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What Are Millennials Ruining Now? #2: 24-Hour Alcohol Licences

The UK nightlife crisis is apparently actually down to the rise of "dating apps" and "Netflix", not rent hikes and property developers.
Emma Garland
London, GB
Photo: VICE 

What Are Millennials Ruining Now? 24-hour alcohol licences.

Says Who? A commercial law firm called EMW, whose company tagline is "We do all sorts of legal stuff, as you'd expect…"

What Are They Saying? To the surprise of no one who's attempted to go out in London without paying £16 to get into Corsica Studios, the number of pubs, bars and nightclubs granted 24-hour licences to serve alcohol in the UK has fallen by a fifth over the past year. To the surprise of anyone who has ever congregated outside a venue at 2AM waiting for someone to offer their kitchen as a next destination, the reason for this is apparently "dating apps" and "Netflix".


In what I'm assuming was one of those press releases sent around to journalists so they can publish strange sidebar stories about how "11 percent of Brits fantasise about having sex with a traffic warden", EMW's legal director, Marco Mauro, made the following statements:

"Twenty-four-hour alcohol licences were expected to boost the night-time economy but this has simply not happened.

"Continued cultural changes in the way people interact and socialise, such as through dating apps, and the rise of Netflix, has created less demand for pubs, bars and nightclubs.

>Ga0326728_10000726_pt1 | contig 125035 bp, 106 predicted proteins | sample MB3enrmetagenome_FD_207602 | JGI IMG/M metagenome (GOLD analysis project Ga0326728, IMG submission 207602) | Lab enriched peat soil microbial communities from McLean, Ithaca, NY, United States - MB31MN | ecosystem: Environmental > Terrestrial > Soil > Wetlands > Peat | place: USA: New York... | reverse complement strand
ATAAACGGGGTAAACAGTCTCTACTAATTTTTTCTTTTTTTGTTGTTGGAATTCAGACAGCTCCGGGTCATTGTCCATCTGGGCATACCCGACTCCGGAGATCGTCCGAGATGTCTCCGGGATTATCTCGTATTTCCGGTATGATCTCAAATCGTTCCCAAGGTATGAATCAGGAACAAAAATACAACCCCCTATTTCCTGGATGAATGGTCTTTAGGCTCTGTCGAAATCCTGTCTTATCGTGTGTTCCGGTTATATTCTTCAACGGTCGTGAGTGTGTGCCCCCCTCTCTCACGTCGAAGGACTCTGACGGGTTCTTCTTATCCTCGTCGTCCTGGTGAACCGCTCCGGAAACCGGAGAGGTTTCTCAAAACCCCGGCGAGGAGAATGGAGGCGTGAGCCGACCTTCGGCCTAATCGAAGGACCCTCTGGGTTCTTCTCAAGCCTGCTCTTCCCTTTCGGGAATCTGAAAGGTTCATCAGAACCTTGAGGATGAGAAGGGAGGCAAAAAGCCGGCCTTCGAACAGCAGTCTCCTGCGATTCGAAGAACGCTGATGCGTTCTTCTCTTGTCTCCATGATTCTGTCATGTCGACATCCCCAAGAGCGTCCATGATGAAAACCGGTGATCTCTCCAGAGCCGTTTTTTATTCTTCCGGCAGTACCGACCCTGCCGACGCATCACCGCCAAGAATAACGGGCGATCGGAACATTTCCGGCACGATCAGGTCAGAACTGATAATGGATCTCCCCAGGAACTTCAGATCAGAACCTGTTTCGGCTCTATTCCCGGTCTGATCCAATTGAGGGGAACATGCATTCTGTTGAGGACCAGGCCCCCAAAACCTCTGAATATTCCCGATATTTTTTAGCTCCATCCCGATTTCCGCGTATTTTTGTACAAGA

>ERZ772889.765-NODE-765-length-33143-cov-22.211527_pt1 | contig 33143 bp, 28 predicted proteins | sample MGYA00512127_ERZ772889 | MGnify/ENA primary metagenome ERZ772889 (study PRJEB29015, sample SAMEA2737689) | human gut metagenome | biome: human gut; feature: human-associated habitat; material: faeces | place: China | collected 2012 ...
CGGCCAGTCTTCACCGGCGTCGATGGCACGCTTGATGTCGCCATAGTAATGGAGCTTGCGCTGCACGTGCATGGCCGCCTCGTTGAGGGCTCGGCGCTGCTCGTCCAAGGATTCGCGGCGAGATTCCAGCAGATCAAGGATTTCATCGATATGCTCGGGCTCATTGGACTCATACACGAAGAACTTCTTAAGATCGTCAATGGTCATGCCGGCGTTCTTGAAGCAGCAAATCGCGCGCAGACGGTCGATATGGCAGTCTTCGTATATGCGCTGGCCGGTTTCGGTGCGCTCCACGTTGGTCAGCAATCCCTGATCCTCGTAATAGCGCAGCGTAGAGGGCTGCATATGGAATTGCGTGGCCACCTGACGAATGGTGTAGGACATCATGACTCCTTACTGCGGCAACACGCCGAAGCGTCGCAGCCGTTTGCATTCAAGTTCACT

"Increasingly, many individuals are also now not going out until much later in the evening and, as a result, they can often spend less on drinks at the pubs.

"For most venues the potential extra revenue from staying open 24 hours is still not enough to make those businesses sustainable operations, resulting in many pubs and bars having to close their doors.

"Also, the expensive requirement for door supervisors in some local authorities has acted as a significant burden for some businesses.”

Millennials aren't blamed by name, but it’s a given that whenever "going on the internet" is mentioned in conjunction with spending habits, what’s really being said is "young people are boring and that’s why we can’t have nice things like a thriving night-time economy and Patisserie Valerie".

British nightlife is far from dead. If there's one thing Brits can be counted on for, it's finding new and inventive way to get wrecked. Still, there is a nightlife crisis in the UK, and as things stand it's doomed to repeat itself until venues start being priced out of Margate and everyone under 35 has to move to Lisbon. But this has nothing do with apps. The list of music venues forced to close over the last decade is only getting longer, and the same goes for clubs. According to The Campaign For Real Ale, a pub closes every 12 hours, with 854 pubs shutting in England, Scotland and Wales since the beginning of 2018, and 980 closures in 2017 alone. While it’s true that cultural shifts have occurred, they don't exist in a vacuum.


Here, off the top of my head, is one equation that might explain why we are suffering a shortage of 24-hour licences:


Continued cultural changes in the way people interact and socialise, such as through dating apps, and the rise of Netflix, has created less demand for pubs, bars and nightclubs.”

The argument here is: people go out to pull, and we don’t need to do that now you can use Tinder to order someone directly to your bedroom to binge-watch Russian Doll and eat your ass. While this is certainly true, the report and subsequent news story in The Telegraph use this to explain the demise of pubs – which is really more to do with a hybrid of rent hikes and the "Challenge 21" and "Challenge 25" schemes, launched by Wetherspoons in 2005 and then rolled out to pubs and supermarkets more broadly in an effort to curb underage drinking.